To break it down… Meet Drink Laugh was a hit. Why? Because people had fun. Comics had fun me, venue appreciated the event and alcohol sponsors had a positive experience, or this is what I choose to believe. Now down to the nitty gritty.
It ain’t my first time at the rodeo, but somehow I am constantly making mistakes. Err a wise man told me if you’re not bombing you are not learning. I think that is true on the producer front and comic front. Wali Collins says ABC always be closing and I want to add to that ABLB Always Be Learning from Bombing. Cuz let’s be real you are always going to bomb– and by you I actually mean me. EEK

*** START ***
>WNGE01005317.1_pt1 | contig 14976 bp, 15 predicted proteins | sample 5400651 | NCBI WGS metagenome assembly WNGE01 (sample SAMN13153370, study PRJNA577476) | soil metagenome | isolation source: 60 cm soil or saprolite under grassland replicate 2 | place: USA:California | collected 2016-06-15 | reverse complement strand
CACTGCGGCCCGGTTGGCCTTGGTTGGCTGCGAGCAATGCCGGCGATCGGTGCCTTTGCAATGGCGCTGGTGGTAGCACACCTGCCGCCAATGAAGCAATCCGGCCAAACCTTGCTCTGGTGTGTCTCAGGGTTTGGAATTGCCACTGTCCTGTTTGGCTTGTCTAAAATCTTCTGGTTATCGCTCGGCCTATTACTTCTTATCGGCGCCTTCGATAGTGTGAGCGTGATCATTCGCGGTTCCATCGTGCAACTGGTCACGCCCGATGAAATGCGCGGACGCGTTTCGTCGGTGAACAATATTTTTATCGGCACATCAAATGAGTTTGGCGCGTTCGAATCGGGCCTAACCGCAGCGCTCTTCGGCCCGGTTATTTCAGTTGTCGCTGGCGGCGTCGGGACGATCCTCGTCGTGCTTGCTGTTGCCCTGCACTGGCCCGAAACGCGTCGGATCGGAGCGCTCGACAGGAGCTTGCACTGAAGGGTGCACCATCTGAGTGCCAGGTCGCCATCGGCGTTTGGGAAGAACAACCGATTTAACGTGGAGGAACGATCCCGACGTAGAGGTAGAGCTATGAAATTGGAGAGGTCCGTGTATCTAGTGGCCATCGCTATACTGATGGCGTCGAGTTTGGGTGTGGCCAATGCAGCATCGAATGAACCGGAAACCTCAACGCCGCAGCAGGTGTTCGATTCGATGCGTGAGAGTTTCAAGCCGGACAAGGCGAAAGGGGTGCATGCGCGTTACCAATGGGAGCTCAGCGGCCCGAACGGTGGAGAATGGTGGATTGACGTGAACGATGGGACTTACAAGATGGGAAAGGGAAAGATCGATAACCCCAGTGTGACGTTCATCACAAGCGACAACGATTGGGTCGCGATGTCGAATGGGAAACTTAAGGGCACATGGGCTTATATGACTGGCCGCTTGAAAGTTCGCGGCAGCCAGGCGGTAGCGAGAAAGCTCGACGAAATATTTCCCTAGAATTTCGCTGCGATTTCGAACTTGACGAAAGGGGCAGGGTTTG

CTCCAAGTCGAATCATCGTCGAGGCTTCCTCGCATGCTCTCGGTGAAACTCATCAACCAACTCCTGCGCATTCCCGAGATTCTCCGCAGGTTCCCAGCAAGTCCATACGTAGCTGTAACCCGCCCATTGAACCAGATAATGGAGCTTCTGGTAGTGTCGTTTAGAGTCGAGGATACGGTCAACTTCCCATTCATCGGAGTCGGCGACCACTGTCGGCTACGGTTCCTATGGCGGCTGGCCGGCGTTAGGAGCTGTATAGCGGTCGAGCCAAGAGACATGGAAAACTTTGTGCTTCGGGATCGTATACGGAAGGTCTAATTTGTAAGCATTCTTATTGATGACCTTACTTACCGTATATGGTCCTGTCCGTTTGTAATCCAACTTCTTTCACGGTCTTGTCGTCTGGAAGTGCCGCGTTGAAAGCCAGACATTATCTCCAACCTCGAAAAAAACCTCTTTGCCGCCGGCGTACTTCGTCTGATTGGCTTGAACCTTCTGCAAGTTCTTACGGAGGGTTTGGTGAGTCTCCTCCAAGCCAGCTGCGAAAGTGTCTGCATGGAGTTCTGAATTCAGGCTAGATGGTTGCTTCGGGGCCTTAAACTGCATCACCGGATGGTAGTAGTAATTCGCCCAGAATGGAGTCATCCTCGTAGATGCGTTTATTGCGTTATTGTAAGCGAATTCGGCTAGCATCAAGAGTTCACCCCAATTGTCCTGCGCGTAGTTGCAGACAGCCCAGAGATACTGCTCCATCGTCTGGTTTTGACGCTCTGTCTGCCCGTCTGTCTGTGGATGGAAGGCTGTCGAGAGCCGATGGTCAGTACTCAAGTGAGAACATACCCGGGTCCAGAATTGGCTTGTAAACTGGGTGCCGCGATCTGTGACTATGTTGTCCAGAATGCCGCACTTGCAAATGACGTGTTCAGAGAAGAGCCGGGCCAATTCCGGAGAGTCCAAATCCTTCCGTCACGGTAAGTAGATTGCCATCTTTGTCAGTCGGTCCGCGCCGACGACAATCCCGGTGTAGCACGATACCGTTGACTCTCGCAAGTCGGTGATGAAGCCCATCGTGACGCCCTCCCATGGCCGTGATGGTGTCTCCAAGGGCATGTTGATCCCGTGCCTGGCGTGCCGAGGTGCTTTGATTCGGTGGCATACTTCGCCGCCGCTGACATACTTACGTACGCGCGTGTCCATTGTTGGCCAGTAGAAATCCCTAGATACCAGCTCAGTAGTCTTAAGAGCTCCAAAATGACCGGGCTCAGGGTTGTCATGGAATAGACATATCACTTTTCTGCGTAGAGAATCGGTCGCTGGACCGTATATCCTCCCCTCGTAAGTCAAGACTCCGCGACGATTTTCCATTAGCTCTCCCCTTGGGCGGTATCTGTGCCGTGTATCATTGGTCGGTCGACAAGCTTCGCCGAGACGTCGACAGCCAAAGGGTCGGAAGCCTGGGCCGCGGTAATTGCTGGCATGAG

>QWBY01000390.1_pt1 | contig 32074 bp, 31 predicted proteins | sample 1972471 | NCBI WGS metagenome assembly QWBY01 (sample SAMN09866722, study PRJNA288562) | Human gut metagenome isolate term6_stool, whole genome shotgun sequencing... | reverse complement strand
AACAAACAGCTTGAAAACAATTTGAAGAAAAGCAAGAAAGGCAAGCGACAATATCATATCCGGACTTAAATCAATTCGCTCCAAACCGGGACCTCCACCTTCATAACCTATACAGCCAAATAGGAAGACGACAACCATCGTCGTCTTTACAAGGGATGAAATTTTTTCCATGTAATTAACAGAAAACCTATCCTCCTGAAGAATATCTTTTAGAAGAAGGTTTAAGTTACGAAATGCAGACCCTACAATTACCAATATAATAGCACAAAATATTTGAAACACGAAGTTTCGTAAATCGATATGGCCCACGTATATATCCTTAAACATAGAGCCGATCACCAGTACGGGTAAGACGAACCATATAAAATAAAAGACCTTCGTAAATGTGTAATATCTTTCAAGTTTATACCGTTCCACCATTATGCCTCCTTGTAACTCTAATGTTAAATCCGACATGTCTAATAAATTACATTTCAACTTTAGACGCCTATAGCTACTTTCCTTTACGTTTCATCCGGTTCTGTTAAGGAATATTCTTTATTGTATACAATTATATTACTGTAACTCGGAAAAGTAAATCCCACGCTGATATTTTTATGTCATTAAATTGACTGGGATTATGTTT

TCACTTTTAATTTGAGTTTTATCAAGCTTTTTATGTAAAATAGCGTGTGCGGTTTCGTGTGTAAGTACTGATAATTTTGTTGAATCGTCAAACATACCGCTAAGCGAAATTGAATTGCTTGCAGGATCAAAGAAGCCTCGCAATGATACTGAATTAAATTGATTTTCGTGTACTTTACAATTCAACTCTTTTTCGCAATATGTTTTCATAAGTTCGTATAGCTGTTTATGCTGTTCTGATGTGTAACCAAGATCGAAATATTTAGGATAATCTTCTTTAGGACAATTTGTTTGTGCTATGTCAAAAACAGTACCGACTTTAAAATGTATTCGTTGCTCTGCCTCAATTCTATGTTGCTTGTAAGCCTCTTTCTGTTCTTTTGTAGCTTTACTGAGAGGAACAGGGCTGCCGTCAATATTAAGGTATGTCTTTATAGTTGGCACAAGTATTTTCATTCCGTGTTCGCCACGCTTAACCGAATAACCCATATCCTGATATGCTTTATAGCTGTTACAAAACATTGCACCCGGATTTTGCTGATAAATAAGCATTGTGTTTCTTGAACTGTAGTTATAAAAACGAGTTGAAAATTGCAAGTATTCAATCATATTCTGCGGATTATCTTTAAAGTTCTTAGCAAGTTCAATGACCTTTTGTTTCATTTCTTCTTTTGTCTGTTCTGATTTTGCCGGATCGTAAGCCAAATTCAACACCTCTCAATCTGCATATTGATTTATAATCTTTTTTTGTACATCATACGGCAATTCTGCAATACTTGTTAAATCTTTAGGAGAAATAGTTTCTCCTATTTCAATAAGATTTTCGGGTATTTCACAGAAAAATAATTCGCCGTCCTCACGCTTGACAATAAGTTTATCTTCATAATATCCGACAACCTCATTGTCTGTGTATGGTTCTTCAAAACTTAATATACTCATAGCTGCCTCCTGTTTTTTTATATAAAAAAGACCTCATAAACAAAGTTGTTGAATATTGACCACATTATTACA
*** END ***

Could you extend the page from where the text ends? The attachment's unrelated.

How do I know the knitty gritty? Well… everyone tells me what was wrong-in real time-. The truth is most of the comments are correct, but don’t the truth hurt? These comments are painful to hear, but necessary. Most of the feedback I knew on my own, but hearing it from others only makes it more real and more of a problem I need to fix. Things I learned from Meet Drink Laugh- I need someone to run the show and lord have mercy did I have the right guy. It’s amazing how being emotionally invested in something totally clouds your judgement. Having someone unemotional (yes a man) with good judgement and on the case just makes it so much smoother. When two of our comics hadn’t shown up he literally ran (almost tripped) to find a comic that could kill or err gently hurt. Can I coin that term? The comics said the venue was weird (which is true, but the pro comics handled it). You can absolutely see the amount of years of experience and how it makes a difference. The pros can handle any situation (within reason). So other things I learned– don’t be so freakin’ nice. I was trying to help audience members avoid ticketing fees by purchasing at the door, but forget it. It just complicates matters. Also, some of these ticketing companies help promote so they deserve the revenue. I am going to try and have 4,5 different promotional/ticketing companies at the next events. I am only booking headliners. I shouldn’t even be on the lineup at this point, but what is the point of it all if I’m not giving myself stage time. It’s a balancing act between being a producer & a comic at these events. I think the happy medium is me doing some time, but not THAT much time. I’m aware of where I’m at in comedy. It’s hard to not compare yourself to others. I think that’s why most people get married and have kids because everyone else is. The worst part of it all is being financially dependent on my parents. I have tried to downsize my life, but if my parents didn’t give me work or support me when needed, I would be homeless. I think thats partially why I’m a bag lady because I know my roots. That’s also one of my darkest issues; I’m so dependent on my parents financially. It hurts to write this, but if this is the comedy grind blog I’m gonna grind it out. And hopefully get some jokes out of it; being a comedian we are using our life experiences as fodder for humour so whats the difference between talking on stage and writing it in a blog? Umm cuz there is written proof of my lame-ness. The worst part of the financial situation is even the comics who are headliners and are killing it- it’s still financially rough. They literally run around town trying to get spots where they are paid $25 and if they get 4 spots at least they made a $100 which is a days pay; and as another comic astutely said as an aside (pay for an 18 year old). You can’t win!! But we are living our passions and you can’t put a price tag on that (well you can, but that’s not the point). Godspeed and meet drink cry no meet drink laugh.